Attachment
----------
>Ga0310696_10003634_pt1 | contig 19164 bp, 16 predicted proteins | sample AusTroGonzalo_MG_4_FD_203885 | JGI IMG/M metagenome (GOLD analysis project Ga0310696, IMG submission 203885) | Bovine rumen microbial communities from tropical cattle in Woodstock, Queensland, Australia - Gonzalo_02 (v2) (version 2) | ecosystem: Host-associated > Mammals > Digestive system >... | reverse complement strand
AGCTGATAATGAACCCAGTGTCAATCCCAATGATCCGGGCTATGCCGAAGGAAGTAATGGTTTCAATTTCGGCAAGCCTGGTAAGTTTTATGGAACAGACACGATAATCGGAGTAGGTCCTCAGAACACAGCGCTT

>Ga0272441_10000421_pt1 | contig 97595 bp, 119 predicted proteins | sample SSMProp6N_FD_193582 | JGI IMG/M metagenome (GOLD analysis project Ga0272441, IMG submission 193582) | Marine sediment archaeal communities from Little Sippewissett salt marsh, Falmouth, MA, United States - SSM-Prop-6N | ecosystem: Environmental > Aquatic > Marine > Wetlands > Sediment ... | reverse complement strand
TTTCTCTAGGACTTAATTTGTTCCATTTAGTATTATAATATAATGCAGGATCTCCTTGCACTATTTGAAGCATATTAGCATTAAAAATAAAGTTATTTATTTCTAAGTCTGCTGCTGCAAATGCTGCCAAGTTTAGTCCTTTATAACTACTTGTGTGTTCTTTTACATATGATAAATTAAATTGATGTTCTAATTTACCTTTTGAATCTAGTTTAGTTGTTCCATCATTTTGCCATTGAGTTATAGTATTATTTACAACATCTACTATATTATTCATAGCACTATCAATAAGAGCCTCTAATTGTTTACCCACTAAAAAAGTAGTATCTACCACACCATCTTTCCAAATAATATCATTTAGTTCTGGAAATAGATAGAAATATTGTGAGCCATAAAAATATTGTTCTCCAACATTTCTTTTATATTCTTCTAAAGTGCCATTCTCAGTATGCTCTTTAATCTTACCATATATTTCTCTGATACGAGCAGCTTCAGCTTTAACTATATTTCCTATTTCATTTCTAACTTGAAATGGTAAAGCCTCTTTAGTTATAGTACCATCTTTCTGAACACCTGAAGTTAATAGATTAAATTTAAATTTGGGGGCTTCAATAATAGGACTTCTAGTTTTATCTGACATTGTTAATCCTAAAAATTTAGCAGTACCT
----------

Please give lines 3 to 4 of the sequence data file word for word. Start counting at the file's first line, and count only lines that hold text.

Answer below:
>Ga0272441_10000421_pt1 | contig 97595 bp, 119 predicted proteins | sample SSMProp6N_FD_193582 | JGI IMG/M metagenome (GOLD analysis project Ga0272441, IMG submission 193582) | Marine sediment archaeal communities from Little Sippewissett salt marsh, Falmouth, MA, United States - SSM-Prop-6N | ecosystem: Environmental > Aquatic > Marine > Wetlands > Sediment ... | reverse complement strand
TTTCTCTAGGACTTAATTTGTTCCATTTAGTATTATAATATAATGCAGGATCTCCTTGCACTATTTGAAGCATATTAGCATTAAAAATAAAGTTATTTATTTCTAAGTCTGCTGCTGCAAATGCTGCCAAGTTTAGTCCTTTATAACTACTTGTGTGTTCTTTTACATATGATAAATTAAATTGATGTTCTAATTTACCTTTTGAATCTAGTTTAGTTGTTCCATCATTTTGCCATTGAGTTATAGTATTATTTACAACATCTACTATATTATTCATAGCACTATCAATAAGAGCCTCTAATTGTTTACCCACTAAAAAAGTAGTATCTACCACACCATCTTTCCAAATAATATCATTTAGTTCTGGAAATAGATAGAAATATTGTGAGCCATAAAAATATTGTTCTCCAACATTTCTTTTATATTCTTCTAAAGTGCCATTCTCAGTATGCTCTTTAATCTTACCATATATTTCTCTGATACGAGCAGCTTCAGCTTTAACTATATTTCCTATTTCATTTCTAACTTGAAATGGTAAAGCCTCTTTAGTTATAGTACCATCTTTCTGAACACCTGAAGTTAATAGATTAAATTTAAATTTGGGGGCTTCAATAATAGGACTTCTAGTTTTATCTGACATTGTTAATCCTAAAAATTTAGCAGTACCT